Week after week, your Curmudgeon fights nobly against an oh-so-powerful temptation to write about national politics. I resist, not because there’s any shortage of improprieties in that department, but because it’s not primarily what The Weekly Curmudgeon is about. One can read those kinds of rants anywhere, while diatribes regarding improper use of quotation marks are somewhat less common. True, I’ve occasionally dipped a toe in those waters, but I generally find it far more therapeutic to whinge about drivers who fail to signal, idiots who blast loud music, public makeout sessions, bad theatre manners, or ridiculous phrases that have crept into our language.
This week, I’m letting the dam break. Sit tight, folks. We’re going dark. Very dark.
A few weeks back, I was watching the debates among the Democratic candidates for president, and I found myself somewhat charmed and somewhat saddened by the nostalgia of it all. It reminded me of a time not so long ago when there was a far greater chance that the democratic process would function as it was supposed to, back before we became an autocracy . . . back when there was still a chance that our votes counted.
What? Too bleak? Well, I did warn you.
There is now in place such a smorgasbord of methods for thwarting the voting process that, as I see it, it’s foolish to believe there’s any chance at all that the upcoming presidential elections will be accurately tabulated. We’ve got proven Russian interference—an alarming breach that no one in this administration has shown the slightest interest in addressing (for painfully obvious reasons). We’ve got gerrymandering, a process by which districts are artificially manipulated in one party’s favor. We’ve got voting machines, which, it’s been demonstrated time and again, can be rigged. And of course, we’ve got various forms of voter purging, voter intimidation, and voter suppression.
And the fun doesn’t end there.
One of the most despair-inducing realties is this. Even if justice were to somehow triumph against the odds and the votes were all recorded as they ought to be (which won’t happen), this particular president—with his utter lack of ethics, honor, or patriotism—would have no compunction whatsoever about declaring the results false and staying in office until the matter was resolved. And you know as well as I do that he has a mob of followers who would allow that to happen.
And then there’s an item you may have missed: The Federal Election Commission, which oversees US election law, is supposed to have six members—three Republicans and three Democrats. But one member left in 2017, then another in 2018, leaving four; that was still a quorum, so the group was still able to function. But then, only recently, another member left. And now, without a quorum, they can’t start any new investigations.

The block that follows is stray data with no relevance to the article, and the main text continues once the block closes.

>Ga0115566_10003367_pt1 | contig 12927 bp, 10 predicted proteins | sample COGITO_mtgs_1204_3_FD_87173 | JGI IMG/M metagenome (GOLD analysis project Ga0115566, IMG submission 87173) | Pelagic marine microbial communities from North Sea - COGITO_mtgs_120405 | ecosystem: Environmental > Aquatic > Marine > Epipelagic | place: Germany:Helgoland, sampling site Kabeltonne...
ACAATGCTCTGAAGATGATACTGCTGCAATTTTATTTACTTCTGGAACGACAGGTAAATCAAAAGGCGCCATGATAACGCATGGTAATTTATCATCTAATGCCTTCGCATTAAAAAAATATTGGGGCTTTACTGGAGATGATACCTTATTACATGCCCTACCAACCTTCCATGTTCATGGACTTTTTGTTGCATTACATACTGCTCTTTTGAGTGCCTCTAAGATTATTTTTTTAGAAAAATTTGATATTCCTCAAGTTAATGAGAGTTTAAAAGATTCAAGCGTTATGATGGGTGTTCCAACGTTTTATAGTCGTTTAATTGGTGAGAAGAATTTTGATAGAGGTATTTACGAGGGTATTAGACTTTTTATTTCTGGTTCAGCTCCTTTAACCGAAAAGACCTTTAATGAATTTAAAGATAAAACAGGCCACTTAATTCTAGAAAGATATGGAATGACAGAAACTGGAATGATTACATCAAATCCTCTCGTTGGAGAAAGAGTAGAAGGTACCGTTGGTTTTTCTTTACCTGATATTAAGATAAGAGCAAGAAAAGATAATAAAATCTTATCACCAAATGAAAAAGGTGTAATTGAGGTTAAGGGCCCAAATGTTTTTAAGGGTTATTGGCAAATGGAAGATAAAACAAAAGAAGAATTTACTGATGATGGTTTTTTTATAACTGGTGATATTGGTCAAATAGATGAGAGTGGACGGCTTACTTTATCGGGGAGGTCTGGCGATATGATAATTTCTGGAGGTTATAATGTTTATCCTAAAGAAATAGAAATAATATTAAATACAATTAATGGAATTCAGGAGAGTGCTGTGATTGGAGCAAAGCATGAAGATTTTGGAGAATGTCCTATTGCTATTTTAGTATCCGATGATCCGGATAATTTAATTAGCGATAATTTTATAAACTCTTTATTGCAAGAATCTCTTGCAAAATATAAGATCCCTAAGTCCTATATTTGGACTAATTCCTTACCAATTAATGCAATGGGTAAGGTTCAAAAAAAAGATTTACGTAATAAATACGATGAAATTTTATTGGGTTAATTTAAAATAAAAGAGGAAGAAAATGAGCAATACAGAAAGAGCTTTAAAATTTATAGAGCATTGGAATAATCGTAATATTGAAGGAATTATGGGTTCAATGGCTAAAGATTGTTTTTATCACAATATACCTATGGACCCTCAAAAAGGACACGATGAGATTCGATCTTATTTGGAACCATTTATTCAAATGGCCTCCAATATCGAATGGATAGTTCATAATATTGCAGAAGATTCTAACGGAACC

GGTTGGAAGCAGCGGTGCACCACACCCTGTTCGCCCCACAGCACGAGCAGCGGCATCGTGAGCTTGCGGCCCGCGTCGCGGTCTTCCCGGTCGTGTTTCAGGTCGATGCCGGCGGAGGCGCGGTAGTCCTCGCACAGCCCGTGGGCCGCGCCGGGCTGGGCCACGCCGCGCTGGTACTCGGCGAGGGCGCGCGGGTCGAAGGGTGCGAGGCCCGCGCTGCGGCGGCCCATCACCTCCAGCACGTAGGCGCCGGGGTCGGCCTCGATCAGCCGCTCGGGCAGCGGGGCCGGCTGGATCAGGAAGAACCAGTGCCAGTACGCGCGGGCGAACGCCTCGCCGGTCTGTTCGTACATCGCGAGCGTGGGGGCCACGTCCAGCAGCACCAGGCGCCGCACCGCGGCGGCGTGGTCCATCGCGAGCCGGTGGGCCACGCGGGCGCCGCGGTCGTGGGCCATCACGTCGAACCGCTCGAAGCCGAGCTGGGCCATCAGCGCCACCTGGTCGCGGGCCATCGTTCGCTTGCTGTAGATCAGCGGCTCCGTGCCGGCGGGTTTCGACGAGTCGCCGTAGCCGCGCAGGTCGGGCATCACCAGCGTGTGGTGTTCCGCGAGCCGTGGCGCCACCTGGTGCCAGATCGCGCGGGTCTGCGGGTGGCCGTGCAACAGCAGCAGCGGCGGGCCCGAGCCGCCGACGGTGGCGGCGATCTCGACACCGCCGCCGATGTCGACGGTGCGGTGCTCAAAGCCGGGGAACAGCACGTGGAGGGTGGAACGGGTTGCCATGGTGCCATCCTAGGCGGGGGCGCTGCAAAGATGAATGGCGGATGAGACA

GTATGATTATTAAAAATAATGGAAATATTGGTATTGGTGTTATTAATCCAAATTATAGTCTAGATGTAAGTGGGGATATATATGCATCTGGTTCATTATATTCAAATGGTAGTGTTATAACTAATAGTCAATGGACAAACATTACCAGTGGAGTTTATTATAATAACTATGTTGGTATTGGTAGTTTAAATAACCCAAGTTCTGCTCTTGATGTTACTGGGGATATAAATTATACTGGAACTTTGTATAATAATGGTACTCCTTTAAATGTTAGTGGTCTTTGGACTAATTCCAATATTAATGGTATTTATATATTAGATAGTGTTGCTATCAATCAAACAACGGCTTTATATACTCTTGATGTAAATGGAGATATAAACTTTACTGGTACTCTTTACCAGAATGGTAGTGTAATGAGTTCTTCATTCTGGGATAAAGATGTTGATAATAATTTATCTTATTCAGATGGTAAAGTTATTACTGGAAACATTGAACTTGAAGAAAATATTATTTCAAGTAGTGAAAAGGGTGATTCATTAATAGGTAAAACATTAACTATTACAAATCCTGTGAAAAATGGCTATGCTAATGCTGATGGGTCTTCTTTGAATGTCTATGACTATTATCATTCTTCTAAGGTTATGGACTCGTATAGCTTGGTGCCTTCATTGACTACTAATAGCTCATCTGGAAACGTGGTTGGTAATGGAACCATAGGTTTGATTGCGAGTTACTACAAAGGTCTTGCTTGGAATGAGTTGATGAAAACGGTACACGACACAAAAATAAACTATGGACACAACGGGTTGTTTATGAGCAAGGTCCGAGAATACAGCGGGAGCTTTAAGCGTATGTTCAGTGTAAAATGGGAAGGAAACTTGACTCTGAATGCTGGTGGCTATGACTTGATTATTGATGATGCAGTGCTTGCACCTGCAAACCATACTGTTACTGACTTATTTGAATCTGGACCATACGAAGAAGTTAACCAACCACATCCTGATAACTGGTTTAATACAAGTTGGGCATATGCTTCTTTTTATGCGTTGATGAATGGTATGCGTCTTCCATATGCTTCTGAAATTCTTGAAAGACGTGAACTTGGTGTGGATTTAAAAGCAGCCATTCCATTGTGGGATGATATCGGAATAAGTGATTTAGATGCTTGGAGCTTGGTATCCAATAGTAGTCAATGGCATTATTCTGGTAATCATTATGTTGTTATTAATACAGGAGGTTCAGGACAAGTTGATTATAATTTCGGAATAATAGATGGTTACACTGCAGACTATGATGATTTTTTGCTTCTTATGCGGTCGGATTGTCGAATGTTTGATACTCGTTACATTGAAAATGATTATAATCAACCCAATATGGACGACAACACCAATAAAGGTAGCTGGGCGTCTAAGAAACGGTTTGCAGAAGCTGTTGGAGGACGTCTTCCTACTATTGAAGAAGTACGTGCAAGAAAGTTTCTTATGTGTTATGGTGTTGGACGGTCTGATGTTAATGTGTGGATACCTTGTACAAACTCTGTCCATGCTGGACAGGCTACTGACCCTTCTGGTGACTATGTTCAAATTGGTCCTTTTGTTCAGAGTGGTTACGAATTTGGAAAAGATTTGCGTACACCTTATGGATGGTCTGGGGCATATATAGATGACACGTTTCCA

According to an August 30th piece on NPR, “Barring some kind of miraculous last-minute reprieve, Friday will be the last business day that the Federal Election Commission will be able to function for quite a while, leaving the enforcement of federal campaign finance laws unattended ahead of the 2020 election.”
You know who’s supposed to appoint replacements to the FEC? It’s the president—the very one who, in this case, stands to gain the most from having a nonfunctioning FEC, as he is clearly intending to violate election laws. Eliminating oversight helps smooth the way for the wrongdoing he’ll surely perpetrate.
And so what, right? Another day, another atrocity, yes? There are approximately 419 terrible things going on right now as you’re reading this, all results of the stunning, impossible-to-imagine evil force that is the Trump administration. It’s a tsunami. It’s too many horrors and flagrant rules violations to chase. And I’m not here to fix any of that. I cannot. And that’s really my point this week. I’m weary of the naïveté that has us continuing to believe that our votes count, against all evidence to the contrary. It’s the same kind of positive thinking that continues to push illogical, nice-sounding nonsense like “if you dream it, you can do it,” and “everything is happening as it’s supposed to.”
And so you may ask, why vote? If the votes only disappear into the ether or are declared false, why bother? And my answer is this: In these, the final days of our democracy, we ought to exercise every single right we still have, passionately and patriotically, loudly and boldly, religiously, zealously, until the very last second when it all gets shut down, until they seal the borders, silence the dissenters, jail the journalists, deport the brown people, remove the safeguards, and officially declare a new form of government. Generations from now, when the true history is written, I want people to know we went on record while we still could, even if it was merely a symbolic gesture.
And so I’ll be watching every debate, voting in every election, marching in all the marches, sharing truths on social media, and donating to as many candidacies and causes as I can. Because I want to remember this. I want to treasure these liberties, this voice, this remembrance of a system of government I believed in. All too soon, it will all be gone.
If you need to be lifted out of the abyss, I have little to offer. Perhaps we can all take some small comfort in the fact that I know very little about politics or government, which could mean that my assessment of all this is completely wrong, no more than a wild conspiracy theory. I’d be so relieved if that turned out to be the case. Sadly, I don’t think it is.
But please, vote anyway.